I took a seat in the back of one of Buscani's late-afternoon classes last week. The debate was scattered but telling. A student said, "If someone is going to kill, I don't think it matters if they are playing 'Halo 4' or a 'Hello Kitty' game." Another, wearing a ski hat printed with images of daggers and switchblades, said, "It seems simplistic to look at the size of the issue and decide that only entertainment is the cause." Another said he worried excessive regulation would lead to, say, gamers in Utah having to follow Utah traffic laws when they played "Grand Theft Auto" in Utah. A fascinating idea that, like several of the points raised, deflected blame from the games themselves.
Buscani broke in:
"I'm inclined to disagree with all of you," she said. "Artists have to take responsibility for what they create."
Buscani, who has been teaching the course for a few years, told me later she doesn't personally feel there's a serious danger from violent games, but "the torrent," harmless or not, adds to a coarsening cultural crush. That's one reason DePaul created the course.
Charles Wilcox, a former Bell Labs spokesman who has taught communications at DePaul for 25 years, said he developed it at the request of university President Dennis Holtschneider, who had asked him that "the kids in the game-development program, the future industry professionals, start thinking of how to conduct themselves as artists, designers and programmers."
The class works like this: The first half of the semester lays a groundwork of classic philosophy. Half the time is spent discussing ideas such as "cultural relativism," the sort of philosophical framework that tends to sound familiar in cultural debates in which stridently opposing sides often claim to be morally right because they feel morally right. The second half of the semester is spent studying games such as "Grand Theft Auto," the ways in which media influences society, how moral theories apply to massive open-world games like "World of Warcraft."
Nearly every class, said DePaul instructor Kim Clark, who occasionally teaches the course, "begins with the majority of the students dismissing you outright on the idea that game violence is a problem or should even be considered one. They roll their eyes almost unanimously at you."
Students often begin the course feeling that video games carry no larger responsibility than entertainment, Wilcox said. "By the end, many come around to the idea that just because you can do something doesn't mean you should, even in a game."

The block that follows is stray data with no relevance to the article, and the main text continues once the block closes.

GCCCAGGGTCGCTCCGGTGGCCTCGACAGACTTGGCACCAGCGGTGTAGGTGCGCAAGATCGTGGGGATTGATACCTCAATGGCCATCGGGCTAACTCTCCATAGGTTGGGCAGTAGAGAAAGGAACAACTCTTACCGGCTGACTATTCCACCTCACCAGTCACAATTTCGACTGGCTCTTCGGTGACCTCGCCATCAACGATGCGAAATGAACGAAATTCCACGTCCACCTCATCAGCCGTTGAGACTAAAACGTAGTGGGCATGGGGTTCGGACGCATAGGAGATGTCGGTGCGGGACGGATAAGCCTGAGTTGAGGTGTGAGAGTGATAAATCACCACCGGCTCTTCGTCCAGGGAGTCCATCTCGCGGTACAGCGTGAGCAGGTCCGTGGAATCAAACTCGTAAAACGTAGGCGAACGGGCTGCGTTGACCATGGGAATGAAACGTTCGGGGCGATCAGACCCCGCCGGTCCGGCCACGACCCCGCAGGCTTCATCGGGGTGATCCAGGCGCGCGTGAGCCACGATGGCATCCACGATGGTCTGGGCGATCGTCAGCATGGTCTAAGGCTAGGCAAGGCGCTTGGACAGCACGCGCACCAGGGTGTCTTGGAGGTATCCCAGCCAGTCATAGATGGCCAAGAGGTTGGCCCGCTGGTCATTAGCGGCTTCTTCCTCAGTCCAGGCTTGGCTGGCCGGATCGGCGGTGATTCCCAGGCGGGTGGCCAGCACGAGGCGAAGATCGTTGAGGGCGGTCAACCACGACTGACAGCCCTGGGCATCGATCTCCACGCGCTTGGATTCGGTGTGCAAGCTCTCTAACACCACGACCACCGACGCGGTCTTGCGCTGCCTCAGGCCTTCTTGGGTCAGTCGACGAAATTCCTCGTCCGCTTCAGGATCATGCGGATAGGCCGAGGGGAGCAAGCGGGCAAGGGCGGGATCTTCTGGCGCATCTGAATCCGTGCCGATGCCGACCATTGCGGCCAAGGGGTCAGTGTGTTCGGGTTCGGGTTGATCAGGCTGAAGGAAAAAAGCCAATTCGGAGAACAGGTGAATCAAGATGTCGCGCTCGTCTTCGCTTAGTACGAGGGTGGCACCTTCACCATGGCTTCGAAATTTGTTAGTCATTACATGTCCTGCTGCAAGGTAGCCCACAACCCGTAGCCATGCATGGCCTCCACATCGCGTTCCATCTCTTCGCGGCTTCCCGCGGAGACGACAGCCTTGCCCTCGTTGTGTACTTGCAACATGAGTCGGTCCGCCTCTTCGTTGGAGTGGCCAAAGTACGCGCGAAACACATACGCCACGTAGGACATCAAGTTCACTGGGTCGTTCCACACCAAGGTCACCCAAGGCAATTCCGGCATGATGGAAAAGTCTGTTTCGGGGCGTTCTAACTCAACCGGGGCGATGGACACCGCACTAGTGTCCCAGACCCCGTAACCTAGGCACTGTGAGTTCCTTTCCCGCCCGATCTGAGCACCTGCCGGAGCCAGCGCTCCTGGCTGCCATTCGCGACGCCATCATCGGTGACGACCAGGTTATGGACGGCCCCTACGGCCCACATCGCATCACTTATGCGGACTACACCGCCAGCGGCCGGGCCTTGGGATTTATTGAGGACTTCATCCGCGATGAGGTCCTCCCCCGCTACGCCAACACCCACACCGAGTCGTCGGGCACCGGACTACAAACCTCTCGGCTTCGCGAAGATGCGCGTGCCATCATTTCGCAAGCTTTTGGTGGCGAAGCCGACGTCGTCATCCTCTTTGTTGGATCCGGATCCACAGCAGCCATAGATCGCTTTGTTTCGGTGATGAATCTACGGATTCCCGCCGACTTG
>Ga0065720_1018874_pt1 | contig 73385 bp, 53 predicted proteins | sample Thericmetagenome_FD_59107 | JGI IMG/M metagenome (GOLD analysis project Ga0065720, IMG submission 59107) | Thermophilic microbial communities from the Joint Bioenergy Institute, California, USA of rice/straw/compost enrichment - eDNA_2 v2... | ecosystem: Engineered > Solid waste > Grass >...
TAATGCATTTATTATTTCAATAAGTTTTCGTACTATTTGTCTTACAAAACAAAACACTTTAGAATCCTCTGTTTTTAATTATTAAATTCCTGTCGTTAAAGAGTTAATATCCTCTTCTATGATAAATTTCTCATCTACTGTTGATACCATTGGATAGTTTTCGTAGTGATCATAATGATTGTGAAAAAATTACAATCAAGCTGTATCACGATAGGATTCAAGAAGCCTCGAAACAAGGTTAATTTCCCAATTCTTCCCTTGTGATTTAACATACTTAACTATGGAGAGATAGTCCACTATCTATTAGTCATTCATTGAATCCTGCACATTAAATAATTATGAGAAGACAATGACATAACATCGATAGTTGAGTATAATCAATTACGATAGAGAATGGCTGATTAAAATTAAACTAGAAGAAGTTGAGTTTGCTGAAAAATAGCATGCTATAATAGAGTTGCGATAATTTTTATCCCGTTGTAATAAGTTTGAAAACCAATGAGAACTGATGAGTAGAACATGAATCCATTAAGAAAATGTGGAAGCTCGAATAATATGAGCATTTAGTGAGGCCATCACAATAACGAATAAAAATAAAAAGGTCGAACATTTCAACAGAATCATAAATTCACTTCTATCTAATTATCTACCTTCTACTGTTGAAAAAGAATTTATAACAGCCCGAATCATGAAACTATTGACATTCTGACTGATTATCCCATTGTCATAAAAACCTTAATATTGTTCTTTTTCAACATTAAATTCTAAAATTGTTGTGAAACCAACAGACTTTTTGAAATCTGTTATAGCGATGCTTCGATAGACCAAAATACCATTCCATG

When I attended Wilcox's class, it was just the second week of the course. Wilcox, who comes off like a cheerful combination of Charles Nelson Reilly and Mr. Garrison from "South Park," asked aloud if being skilled at shooting a digital gun would actually translate into skill with an actual weapon. A young woman slouched over the desk, raised her hand languidly and said her cousin is a sniper in the military, and she plays him in "Call of Duty" all the time, and, "I pretty much whomp him every single time."
To be fair, she looked tired.
But that posture, it spoke to me loudly of how seriously she took the traditional arguments about video game violence. No wonder: These students zero in on obvious contradictions and cheap assumptions, and they suspect instinctively that those who hold press conferences and go on Sunday news shows to bemoan violence in video games tend to be the same people who have no experience actually playing video games.
On the other hand, they were not — at least not yet — the best proponents: They never mentioned that that first-person shooters are just one game genre or that gaming trends favor stealth over aggression.
Also, when Wilcox asked how many felt "that games have any responsibility to the broader culture?" no one said a word.
And a question of responsibility, not questionable studies or finding a copy of a hugely popular game in a murderer's bedroom — is where this debate is headed.
Not that everyone thinks that's where it should be headed. Dmitri Williams, who lectures on video games and community at the University of Southern California's Annenberg School for Communication and Journalism, balked when I brought it up. He said such a call for responsibility is predicated on the assumption that video games do cause some harm. And as a researcher eight years ago at the University of Illinois at Urbana-Champaign, he published a widely quoted study asserting no significant correlation between video games and aggression.
"But then again," he said, "if politicians generally cited research about the things that actually harmed us, we would be worried about very different things in this country."
I said the video game violence debate sounds eerily similar to the comic book and rock 'n' roll scares of the '50s. Williams said: "Except, once again, the problem with this country ain't rock 'n' roll. And it never was."
A sample of reading from DePaul University's Ethics in Computer Games and Media course:
"The Elements of Moral Philosophy," by James Rachels
"More than a Movie: Ethics in Entertainment," by F. Miguel Valenti
"Image Ethics in the Digital Age," by Larry Gross
"Realty Is Broken: Why Games Make Us Better and How They Can Change the World," by Jane McGonigal
"The Video Games Ethics Reader," by Jose Zagal
The International Journal of Computer Game Research